But at least this idea inspired all kinds of creative thinking in that Reds' locker room.
Double play of the month
We don't even know how to describe the goofy 3-2-9 double play turned by the Minnesota Twins against Kansas City on May 30 -- except to say we've never seen one like that before.
We'll do our best to sum this up as succinctly as possible: Bases loaded, one out. Mike Sweeney hits a pop-up behind first base. Let the lunacy begin.
It's still hard to say exactly who thought the infield-fly rule had been called at this point, and who hadn't. But essentially, total chaos then busts loose.
Runners can advance at their own risk on an infield fly, even though the batter is out. So the man on first, Carlos Beltran, bursts toward second, only to find the next runner, Angel Berroa, already there, yelling: "Get back."
As Beltran is U-turning, Mientkiewicz is retrieving the ball, whirling and firing home -- unaware that Sweeney is hanging out near first base, watching to see if anybody scores. So Mientkiewicz's throw drills Sweeney right in the back, and down he goes.
"I thought I got shot," Sweeney told the Kansas City Star's Jeff Passan.
The ball ricochets off Sweeney, right to catcher Henry Blanco, who has just arrived to back up first. So Blanco picks it up and fires to the (seriously, folks) right fielder, Jacque Jones, who has raced in to join the fun -- and cover first base. Jones then applies a sweep tag on Beltran -- for a very weird second out in a totally unprecedented double play.
"I've never seen a runner be a cutoff man," center fielder Torii Hunter told the St. Paul Pioneer Press' Gordon Wittenmeyer, astutely.
So that'll go 3-2-9 on your scorecard, with both outs at first base. Sweeney gets no credit for his "assist." And Mientkiewicz admits he had no idea what had just happened, because he didn't even know the infield fly rule had been in effect until someone told him a half-hour later.
"Honest to God, I think I'm mentally dumber than I was before the game," Mientkiewicz told Wittenmeyer. "I know less about the game now than I did before this game started."
"I" formation of the month
After Brandon Inge and Omar Infante of the Tigers hit back-to-back homers May 14, SABR's David Vincent dug through his Sultan of Swat Stats data to determine they were the first back-to-backers ever by teammates whose names begin with "I."
When informed of this prestigious honor by Booth Newspapers' Danny Knobler, Inge replied: "That's a very stupid stat, but I'll accept it. You know what? We're here to make history."
Stroller of the month
After the Brewers beat the Dodgers on May 27, seniors got to walk around the bases on Senior Stroll Day. Joining them was a guy a little too young for normal strolling eligibility -- Brewers third-base coach Rich Donnelly, age 57.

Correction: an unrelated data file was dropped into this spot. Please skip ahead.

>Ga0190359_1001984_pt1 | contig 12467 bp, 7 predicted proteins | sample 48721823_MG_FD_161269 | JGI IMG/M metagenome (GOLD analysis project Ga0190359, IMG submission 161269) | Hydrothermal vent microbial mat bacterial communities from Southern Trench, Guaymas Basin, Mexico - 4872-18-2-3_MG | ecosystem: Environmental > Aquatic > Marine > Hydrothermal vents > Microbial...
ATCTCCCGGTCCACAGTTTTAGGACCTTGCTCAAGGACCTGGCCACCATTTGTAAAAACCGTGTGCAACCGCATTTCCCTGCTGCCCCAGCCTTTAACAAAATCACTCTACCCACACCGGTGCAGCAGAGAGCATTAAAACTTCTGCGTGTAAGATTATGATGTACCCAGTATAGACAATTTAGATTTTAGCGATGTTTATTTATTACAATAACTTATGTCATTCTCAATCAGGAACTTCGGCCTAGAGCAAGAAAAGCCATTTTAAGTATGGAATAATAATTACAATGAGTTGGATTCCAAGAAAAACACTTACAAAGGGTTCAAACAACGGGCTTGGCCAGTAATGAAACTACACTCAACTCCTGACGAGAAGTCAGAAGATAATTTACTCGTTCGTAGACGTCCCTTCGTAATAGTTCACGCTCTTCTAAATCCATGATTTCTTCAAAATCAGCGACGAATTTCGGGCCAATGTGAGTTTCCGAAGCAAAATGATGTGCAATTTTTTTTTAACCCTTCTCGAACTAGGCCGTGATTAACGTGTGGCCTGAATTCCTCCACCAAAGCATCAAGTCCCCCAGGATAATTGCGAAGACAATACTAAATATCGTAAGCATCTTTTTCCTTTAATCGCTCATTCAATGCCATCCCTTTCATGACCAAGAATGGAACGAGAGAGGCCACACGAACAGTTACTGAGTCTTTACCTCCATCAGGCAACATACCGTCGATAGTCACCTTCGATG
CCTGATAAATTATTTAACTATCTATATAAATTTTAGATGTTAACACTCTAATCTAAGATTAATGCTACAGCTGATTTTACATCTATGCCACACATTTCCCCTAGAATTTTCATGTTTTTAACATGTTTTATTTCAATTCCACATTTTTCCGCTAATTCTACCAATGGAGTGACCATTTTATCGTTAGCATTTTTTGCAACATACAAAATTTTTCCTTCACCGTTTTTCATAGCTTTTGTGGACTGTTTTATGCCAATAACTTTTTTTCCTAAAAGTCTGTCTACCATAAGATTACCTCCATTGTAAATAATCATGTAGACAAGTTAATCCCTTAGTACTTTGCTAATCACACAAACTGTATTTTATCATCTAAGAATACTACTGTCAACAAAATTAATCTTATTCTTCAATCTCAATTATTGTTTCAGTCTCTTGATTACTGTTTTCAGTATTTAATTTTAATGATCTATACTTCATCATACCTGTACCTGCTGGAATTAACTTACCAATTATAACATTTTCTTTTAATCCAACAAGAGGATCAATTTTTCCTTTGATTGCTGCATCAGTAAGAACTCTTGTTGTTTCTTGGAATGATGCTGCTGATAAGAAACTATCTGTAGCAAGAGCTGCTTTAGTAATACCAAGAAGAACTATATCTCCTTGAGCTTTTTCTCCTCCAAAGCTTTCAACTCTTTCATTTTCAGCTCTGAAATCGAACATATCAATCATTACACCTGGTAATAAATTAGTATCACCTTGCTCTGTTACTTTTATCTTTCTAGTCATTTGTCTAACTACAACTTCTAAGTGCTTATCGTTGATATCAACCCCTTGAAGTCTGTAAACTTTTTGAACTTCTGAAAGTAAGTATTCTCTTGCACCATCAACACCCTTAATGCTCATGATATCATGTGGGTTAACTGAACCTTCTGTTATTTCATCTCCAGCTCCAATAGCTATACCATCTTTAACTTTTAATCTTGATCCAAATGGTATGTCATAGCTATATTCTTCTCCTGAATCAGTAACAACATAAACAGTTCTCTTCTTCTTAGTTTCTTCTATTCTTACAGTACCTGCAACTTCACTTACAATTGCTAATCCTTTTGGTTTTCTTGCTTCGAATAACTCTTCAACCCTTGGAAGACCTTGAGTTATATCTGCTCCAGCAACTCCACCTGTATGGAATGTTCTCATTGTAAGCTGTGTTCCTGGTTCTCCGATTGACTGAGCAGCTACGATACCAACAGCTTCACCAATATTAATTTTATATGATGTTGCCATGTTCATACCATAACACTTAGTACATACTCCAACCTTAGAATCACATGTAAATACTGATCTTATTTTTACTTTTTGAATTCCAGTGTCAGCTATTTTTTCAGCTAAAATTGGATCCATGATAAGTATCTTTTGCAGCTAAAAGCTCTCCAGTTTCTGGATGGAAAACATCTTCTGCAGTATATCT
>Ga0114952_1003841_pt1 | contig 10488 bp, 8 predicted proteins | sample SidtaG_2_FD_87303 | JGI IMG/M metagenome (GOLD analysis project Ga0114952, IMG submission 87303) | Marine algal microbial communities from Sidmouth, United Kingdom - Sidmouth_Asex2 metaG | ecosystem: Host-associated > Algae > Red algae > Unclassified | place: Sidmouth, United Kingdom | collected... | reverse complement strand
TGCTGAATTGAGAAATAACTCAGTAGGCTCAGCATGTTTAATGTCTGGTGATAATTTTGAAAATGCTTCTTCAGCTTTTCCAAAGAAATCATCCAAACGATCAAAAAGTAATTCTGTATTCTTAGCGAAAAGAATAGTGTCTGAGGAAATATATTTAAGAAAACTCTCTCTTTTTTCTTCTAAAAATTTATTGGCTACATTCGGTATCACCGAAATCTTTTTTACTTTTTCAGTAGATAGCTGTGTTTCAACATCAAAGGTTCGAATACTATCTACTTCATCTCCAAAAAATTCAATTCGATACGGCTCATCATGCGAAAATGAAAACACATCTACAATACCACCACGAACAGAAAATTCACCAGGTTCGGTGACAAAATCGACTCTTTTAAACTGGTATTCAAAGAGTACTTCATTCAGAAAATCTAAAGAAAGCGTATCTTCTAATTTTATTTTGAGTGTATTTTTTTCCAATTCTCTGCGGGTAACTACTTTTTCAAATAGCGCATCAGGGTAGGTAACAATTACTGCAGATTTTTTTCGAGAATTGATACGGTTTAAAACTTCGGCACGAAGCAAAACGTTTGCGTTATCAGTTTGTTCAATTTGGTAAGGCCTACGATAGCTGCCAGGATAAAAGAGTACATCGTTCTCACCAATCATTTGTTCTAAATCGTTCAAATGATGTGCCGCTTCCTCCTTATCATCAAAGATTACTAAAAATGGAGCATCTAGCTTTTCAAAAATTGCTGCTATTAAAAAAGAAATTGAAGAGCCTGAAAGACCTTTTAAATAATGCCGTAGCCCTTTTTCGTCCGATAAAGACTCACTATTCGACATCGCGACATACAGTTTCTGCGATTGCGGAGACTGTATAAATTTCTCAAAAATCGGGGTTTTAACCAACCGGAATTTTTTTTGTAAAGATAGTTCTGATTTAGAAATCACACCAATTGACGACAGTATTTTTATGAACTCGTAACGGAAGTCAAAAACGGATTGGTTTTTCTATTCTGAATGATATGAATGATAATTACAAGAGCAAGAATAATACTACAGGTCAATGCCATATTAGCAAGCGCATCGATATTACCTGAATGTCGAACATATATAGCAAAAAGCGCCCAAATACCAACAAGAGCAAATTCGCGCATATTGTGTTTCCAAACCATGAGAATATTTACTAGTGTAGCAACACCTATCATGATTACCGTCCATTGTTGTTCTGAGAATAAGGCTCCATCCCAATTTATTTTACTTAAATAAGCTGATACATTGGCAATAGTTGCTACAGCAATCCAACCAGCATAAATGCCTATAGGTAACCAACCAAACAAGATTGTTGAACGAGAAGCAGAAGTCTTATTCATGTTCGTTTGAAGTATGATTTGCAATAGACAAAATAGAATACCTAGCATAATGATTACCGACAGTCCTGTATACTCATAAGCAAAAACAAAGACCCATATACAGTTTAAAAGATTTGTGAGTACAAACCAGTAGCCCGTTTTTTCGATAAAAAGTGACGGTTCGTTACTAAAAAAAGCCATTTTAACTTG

"I told (trainer) Dan Wright that if we won today, I'd do it," Donnelly told the Milwaukee Journal Sentinel's Drew Olson -- and it turned out to be a major boon to his social life.
"I sold four season tickets, booked three appearances and I've got two Parcheesi games in Appleton," Donnelly reported. "People were talking to me, and they said, 'Where are you from?' I don't think they noticed that I was in full uni."
Youth movement of the month
They used to be one of the most recognizable teams in baseball. Now, you don't just need a media guide to recognize the Arizona Diamondbacks. You need a Tucson Sidewinders media guide.
At last look, the Diamondbacks had run through 41 players and 20 pitchers. They'd placed 12 different players on the disabled list. Eleven of their 25 active players started the season in the minor leagues. And eight weren't even on the 40-man major-league roster on Opening Day.
"We're going to have to get out some name tags here pretty soon," Steve Finley told the East Valley Tribune's Ed Price.
"I keep thinking they're going to cancel the Triple-A season here shortly," quipped Luis Gonzalez. "You (usually) mix in one or two rookies in the blend. Now, it's the total opposite. Now we're mixing in a couple of veterans."
But one good thing about this much roster turmoil: It sure provides the opportunity for a lot of firsts.
So three days in a row last week, the Diamondbacks had a player hit his first major-league homer against the Yankees -- Andy Green on Tuesday, Tim Olson on Wednesday and Juan Brito on Thursday. According to the Elias Sports Bureau, they're the first team since the 1980 Yankees, and fifth of all time, to have a player hit his first career home run three games in a row.
"I think we'll keep calling up guys to hit their first homer," joked manager Bob Brenly, "and then send them back down."
Technology critic of the month
The good news in Cleveland is: The Indians just spent $7 million to update their scoreboard and video board at Jacobs Field.
The bad news, if you're hitting .162, is: Those $7-million scoreboards never seem to go out of order.
"I told my wife, 'When you're not hitting and you go to the plate, it's hard to miss your batting average on the scoreboard,' " Indians catcher Tim Laker told the Cleveland Plain Dealer's Paul Hoynes. "My wife told me, 'Just don't look at it.'